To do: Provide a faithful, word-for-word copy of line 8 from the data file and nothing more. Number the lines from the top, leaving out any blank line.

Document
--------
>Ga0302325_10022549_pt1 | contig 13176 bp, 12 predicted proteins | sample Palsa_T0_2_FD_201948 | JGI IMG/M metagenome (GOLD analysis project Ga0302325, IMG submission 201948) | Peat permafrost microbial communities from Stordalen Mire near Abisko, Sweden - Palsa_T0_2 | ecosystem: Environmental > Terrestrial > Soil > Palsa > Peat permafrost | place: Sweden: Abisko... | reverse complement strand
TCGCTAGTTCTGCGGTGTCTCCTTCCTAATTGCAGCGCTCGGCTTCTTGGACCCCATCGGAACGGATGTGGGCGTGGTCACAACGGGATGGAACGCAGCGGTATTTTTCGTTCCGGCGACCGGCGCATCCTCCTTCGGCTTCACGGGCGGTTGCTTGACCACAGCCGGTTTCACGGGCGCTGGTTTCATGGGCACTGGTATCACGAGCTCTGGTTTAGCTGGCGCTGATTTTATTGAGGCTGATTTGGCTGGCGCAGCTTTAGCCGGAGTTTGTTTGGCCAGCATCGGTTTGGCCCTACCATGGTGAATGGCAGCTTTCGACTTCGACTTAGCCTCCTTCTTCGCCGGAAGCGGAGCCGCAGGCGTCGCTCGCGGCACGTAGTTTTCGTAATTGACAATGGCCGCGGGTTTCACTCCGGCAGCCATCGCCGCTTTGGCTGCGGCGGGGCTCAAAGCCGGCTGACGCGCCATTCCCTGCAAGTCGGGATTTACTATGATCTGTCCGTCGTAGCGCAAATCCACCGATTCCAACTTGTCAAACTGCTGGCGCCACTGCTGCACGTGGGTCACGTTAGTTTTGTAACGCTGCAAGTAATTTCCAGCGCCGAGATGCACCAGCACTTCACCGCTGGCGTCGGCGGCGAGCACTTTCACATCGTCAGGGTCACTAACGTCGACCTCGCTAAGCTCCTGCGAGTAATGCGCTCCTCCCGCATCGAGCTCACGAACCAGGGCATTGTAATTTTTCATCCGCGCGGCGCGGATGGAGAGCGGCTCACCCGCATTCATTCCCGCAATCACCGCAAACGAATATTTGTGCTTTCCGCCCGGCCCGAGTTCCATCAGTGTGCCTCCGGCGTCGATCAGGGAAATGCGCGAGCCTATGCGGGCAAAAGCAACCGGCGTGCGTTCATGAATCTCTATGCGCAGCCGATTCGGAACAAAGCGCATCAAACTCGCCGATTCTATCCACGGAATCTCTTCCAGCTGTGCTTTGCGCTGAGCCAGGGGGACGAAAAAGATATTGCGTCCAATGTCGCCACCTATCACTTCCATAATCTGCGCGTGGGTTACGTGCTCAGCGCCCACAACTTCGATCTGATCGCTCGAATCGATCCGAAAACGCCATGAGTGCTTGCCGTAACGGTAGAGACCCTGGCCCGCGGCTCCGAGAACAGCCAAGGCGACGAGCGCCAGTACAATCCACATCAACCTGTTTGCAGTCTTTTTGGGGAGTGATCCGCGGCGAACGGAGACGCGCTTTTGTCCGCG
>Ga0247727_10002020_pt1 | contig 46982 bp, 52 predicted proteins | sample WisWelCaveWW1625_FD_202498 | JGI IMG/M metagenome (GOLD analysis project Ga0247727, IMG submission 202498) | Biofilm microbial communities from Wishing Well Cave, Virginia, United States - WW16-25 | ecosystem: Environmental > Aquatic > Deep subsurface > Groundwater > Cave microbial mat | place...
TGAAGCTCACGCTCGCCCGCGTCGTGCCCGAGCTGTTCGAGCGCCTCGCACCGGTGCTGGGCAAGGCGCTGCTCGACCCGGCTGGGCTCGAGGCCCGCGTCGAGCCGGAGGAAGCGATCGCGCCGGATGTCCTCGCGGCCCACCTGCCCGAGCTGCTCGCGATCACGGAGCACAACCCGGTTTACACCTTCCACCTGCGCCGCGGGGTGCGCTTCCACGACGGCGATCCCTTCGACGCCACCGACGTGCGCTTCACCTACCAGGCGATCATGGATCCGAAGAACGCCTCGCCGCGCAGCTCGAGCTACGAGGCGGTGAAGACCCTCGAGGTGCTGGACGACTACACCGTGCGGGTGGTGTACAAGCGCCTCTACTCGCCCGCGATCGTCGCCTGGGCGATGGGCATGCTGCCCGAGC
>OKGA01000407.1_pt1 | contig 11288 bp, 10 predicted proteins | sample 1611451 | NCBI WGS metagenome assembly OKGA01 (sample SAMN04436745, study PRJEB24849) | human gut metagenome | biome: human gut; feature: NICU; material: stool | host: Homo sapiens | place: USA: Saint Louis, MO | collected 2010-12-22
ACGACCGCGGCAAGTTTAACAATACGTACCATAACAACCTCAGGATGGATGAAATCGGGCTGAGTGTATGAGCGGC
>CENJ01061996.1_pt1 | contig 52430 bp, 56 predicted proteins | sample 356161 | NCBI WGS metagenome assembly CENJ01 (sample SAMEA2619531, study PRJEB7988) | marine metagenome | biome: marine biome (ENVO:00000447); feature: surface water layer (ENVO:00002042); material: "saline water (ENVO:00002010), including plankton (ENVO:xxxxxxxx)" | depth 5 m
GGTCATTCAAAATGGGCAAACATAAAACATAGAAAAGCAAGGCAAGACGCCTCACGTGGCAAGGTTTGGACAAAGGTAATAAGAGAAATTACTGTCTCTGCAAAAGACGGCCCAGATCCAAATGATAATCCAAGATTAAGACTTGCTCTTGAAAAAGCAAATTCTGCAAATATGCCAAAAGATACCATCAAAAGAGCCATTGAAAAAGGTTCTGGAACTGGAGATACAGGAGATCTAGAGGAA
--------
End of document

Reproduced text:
GGTCATTCAAAATGGGCAAACATAAAACATAGAAAAGCAAGGCAAGACGCCTCACGTGGCAAGGTTTGGACAAAGGTAATAAGAGAAATTACTGTCTCTGCAAAAGACGGCCCAGATCCAAATGATAATCCAAGATTAAGACTTGCTCTTGAAAAAGCAAATTCTGCAAATATGCCAAAAGATACCATCAAAAGAGCCATTGAAAAAGGTTCTGGAACTGGAGATACAGGAGATCTAGAGGAA